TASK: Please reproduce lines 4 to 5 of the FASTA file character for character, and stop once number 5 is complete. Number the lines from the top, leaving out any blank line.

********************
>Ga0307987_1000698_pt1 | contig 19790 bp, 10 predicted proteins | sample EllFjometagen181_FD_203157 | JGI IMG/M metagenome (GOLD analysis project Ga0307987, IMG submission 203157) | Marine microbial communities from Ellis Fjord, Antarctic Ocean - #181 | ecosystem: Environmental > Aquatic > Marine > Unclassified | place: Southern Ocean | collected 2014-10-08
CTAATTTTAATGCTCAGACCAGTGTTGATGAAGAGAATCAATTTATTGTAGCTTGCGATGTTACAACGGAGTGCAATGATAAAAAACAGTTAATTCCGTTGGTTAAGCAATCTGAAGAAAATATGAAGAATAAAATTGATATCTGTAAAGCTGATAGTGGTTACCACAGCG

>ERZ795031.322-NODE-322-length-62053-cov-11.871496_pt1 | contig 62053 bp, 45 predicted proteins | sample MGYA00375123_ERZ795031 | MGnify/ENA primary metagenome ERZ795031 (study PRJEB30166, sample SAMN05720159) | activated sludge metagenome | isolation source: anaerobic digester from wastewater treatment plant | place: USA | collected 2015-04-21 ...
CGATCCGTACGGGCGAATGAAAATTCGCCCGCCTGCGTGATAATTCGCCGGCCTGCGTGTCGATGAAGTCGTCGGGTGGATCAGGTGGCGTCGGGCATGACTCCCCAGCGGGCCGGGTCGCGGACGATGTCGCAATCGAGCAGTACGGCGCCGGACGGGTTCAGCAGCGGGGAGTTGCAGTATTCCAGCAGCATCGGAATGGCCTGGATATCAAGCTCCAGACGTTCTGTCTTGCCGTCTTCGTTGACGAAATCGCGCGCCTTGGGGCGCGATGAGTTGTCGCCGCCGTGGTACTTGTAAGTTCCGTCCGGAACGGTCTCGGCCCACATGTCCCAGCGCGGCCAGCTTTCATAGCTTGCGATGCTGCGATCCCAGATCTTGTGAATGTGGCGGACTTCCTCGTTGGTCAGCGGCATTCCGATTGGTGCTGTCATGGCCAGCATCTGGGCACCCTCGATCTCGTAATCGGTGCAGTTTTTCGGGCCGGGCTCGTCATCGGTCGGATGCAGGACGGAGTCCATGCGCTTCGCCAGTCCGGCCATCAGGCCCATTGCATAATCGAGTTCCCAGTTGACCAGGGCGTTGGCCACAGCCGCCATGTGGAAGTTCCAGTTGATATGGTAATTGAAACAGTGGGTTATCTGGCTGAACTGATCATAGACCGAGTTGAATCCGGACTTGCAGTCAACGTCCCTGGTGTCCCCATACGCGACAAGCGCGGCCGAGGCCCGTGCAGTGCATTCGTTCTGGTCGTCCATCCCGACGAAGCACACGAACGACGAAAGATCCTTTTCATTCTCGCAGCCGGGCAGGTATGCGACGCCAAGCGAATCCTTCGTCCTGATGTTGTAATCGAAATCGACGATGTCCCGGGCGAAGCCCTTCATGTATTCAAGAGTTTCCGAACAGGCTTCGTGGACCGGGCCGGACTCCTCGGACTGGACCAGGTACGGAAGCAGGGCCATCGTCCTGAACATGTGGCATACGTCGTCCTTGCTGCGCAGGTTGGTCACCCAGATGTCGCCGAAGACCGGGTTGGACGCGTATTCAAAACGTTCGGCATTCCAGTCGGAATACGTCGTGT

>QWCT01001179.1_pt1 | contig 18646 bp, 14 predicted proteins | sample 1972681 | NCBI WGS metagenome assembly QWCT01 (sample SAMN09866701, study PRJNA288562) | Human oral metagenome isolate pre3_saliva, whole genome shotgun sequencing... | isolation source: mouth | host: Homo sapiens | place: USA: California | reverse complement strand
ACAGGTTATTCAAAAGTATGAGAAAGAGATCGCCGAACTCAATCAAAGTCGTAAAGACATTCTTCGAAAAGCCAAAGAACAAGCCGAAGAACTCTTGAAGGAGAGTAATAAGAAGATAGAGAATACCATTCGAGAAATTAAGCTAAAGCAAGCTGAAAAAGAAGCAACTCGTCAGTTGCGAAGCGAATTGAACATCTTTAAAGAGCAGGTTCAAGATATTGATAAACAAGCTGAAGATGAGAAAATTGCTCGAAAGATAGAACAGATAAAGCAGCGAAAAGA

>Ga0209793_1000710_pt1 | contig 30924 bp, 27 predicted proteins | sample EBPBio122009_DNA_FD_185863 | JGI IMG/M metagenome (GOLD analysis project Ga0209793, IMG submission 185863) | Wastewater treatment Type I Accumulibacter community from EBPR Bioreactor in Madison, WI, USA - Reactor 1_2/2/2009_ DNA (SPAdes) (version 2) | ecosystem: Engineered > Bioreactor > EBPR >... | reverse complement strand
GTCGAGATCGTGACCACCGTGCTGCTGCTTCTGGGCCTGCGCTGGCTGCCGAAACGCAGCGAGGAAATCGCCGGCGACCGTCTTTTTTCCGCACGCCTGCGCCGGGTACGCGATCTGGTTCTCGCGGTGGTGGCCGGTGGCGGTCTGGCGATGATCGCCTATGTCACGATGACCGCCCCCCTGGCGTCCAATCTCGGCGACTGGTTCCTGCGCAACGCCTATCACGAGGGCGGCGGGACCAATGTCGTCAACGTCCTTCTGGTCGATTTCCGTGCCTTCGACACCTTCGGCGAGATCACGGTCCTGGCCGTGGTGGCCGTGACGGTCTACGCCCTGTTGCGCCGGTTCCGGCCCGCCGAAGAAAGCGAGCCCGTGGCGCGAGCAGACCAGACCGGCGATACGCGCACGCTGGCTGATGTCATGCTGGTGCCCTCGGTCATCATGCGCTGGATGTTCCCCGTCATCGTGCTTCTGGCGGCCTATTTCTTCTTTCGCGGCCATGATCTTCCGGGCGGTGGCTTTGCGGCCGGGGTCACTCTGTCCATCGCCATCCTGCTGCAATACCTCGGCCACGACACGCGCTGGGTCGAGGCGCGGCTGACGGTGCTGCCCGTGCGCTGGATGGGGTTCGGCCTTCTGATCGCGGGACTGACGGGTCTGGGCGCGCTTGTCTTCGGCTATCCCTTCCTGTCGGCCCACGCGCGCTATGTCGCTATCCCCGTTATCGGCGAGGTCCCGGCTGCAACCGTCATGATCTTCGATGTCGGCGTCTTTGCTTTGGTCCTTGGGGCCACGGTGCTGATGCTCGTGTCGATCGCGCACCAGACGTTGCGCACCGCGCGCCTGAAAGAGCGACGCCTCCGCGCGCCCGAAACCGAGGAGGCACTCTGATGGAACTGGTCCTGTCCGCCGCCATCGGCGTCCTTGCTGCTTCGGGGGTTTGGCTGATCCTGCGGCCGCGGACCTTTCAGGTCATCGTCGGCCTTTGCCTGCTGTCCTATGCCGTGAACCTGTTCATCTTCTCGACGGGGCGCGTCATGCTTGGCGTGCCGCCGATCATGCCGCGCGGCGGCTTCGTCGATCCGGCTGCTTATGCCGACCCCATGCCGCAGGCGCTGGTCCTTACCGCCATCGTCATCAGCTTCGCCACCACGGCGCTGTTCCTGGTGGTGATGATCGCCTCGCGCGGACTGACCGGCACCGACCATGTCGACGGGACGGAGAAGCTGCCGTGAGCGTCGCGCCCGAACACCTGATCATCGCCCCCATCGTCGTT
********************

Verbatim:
CGATCCGTACGGGCGAATGAAAATTCGCCCGCCTGCGTGATAATTCGCCGGCCTGCGTGTCGATGAAGTCGTCGGGTGGATCAGGTGGCGTCGGGCATGACTCCCCAGCGGGCCGGGTCGCGGACGATGTCGCAATCGAGCAGTACGGCGCCGGACGGGTTCAGCAGCGGGGAGTTGCAGTATTCCAGCAGCATCGGAATGGCCTGGATATCAAGCTCCAGACGTTCTGTCTTGCCGTCTTCGTTGACGAAATCGCGCGCCTTGGGGCGCGATGAGTTGTCGCCGCCGTGGTACTTGTAAGTTCCGTCCGGAACGGTCTCGGCCCACATGTCCCAGCGCGGCCAGCTTTCATAGCTTGCGATGCTGCGATCCCAGATCTTGTGAATGTGGCGGACTTCCTCGTTGGTCAGCGGCATTCCGATTGGTGCTGTCATGGCCAGCATCTGGGCACCCTCGATCTCGTAATCGGTGCAGTTTTTCGGGCCGGGCTCGTCATCGGTCGGATGCAGGACGGAGTCCATGCGCTTCGCCAGTCCGGCCATCAGGCCCATTGCATAATCGAGTTCCCAGTTGACCAGGGCGTTGGCCACAGCCGCCATGTGGAAGTTCCAGTTGATATGGTAATTGAAACAGTGGGTTATCTGGCTGAACTGATCATAGACCGAGTTGAATCCGGACTTGCAGTCAACGTCCCTGGTGTCCCCATACGCGACAAGCGCGGCCGAGGCCCGTGCAGTGCATTCGTTCTGGTCGTCCATCCCGACGAAGCACACGAACGACGAAAGATCCTTTTCATTCTCGCAGCCGGGCAGGTATGCGACGCCAAGCGAATCCTTCGTCCTGATGTTGTAATCGAAATCGACGATGTCCCGGGCGAAGCCCTTCATGTATTCAAGAGTTTCCGAACAGGCTTCGTGGACCGGGCCGGACTCCTCGGACTGGACCAGGTACGGAAGCAGGGCCATCGTCCTGAACATGTGGCATACGTCGTCCTTGCTGCGCAGGTTGGTCACCCAGATGTCGCCGAAGACCGGGTTGGACGCGTATTCAAAACGTTCGGCATTCCAGTCGGAATACGTCGTGT

>QWCT01001179.1_pt1 | contig 18646 bp, 14 predicted proteins | sample 1972681 | NCBI WGS metagenome assembly QWCT01 (sample SAMN09866701, study PRJNA288562) | Human oral metagenome isolate pre3_saliva, whole genome shotgun sequencing... | isolation source: mouth | host: Homo sapiens | place: USA: California | reverse complement strand